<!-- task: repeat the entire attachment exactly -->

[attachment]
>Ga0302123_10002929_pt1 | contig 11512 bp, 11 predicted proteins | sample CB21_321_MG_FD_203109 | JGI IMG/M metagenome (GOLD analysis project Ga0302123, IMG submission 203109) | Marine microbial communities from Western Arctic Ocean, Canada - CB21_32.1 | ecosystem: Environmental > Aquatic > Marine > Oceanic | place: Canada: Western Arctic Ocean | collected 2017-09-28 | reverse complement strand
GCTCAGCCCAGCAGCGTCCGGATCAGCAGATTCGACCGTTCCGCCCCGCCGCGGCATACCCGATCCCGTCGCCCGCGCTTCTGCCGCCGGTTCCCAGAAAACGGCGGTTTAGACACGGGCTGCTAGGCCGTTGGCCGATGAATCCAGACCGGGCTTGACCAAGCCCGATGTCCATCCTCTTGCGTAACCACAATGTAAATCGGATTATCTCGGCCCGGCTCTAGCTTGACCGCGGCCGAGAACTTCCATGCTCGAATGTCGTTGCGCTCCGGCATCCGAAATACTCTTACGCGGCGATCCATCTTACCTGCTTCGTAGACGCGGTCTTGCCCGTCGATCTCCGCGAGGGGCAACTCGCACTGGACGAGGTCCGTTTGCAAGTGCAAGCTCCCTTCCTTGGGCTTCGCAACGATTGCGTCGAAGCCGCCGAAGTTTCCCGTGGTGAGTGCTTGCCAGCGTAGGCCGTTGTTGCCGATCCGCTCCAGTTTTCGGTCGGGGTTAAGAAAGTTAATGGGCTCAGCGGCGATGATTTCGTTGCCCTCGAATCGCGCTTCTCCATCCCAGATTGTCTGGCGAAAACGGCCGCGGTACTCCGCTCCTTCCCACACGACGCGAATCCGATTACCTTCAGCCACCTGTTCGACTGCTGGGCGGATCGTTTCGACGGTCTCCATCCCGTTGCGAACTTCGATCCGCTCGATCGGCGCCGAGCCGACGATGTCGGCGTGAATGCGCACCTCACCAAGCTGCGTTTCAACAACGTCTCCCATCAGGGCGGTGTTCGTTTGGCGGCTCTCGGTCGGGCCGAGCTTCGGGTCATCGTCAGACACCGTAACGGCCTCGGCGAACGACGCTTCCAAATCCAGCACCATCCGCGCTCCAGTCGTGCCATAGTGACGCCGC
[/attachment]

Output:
>Ga0302123_10002929_pt1 | contig 11512 bp, 11 predicted proteins | sample CB21_321_MG_FD_203109 | JGI IMG/M metagenome (GOLD analysis project Ga0302123, IMG submission 203109) | Marine microbial communities from Western Arctic Ocean, Canada - CB21_32.1 | ecosystem: Environmental > Aquatic > Marine > Oceanic | place: Canada: Western Arctic Ocean | collected 2017-09-28 | reverse complement strand
GCTCAGCCCAGCAGCGTCCGGATCAGCAGATTCGACCGTTCCGCCCCGCCGCGGCATACCCGATCCCGTCGCCCGCGCTTCTGCCGCCGGTTCCCAGAAAACGGCGGTTTAGACACGGGCTGCTAGGCCGTTGGCCGATGAATCCAGACCGGGCTTGACCAAGCCCGATGTCCATCCTCTTGCGTAACCACAATGTAAATCGGATTATCTCGGCCCGGCTCTAGCTTGACCGCGGCCGAGAACTTCCATGCTCGAATGTCGTTGCGCTCCGGCATCCGAAATACTCTTACGCGGCGATCCATCTTACCTGCTTCGTAGACGCGGTCTTGCCCGTCGATCTCCGCGAGGGGCAACTCGCACTGGACGAGGTCCGTTTGCAAGTGCAAGCTCCCTTCCTTGGGCTTCGCAACGATTGCGTCGAAGCCGCCGAAGTTTCCCGTGGTGAGTGCTTGCCAGCGTAGGCCGTTGTTGCCGATCCGCTCCAGTTTTCGGTCGGGGTTAAGAAAGTTAATGGGCTCAGCGGCGATGATTTCGTTGCCCTCGAATCGCGCTTCTCCATCCCAGATTGTCTGGCGAAAACGGCCGCGGTACTCCGCTCCTTCCCACACGACGCGAATCCGATTACCTTCAGCCACCTGTTCGACTGCTGGGCGGATCGTTTCGACGGTCTCCATCCCGTTGCGAACTTCGATCCGCTCGATCGGCGCCGAGCCGACGATGTCGGCGTGAATGCGCACCTCACCAAGCTGCGTTTCAACAACGTCTCCCATCAGGGCGGTGTTCGTTTGGCGGCTCTCGGTCGGGCCGAGCTTCGGGTCATCGTCAGACACCGTAACGGCCTCGGCGAACGACGCTTCCAAATCCAGCACCATCCGCGCTCCAGTCGTGCCATAGTGACGCCGC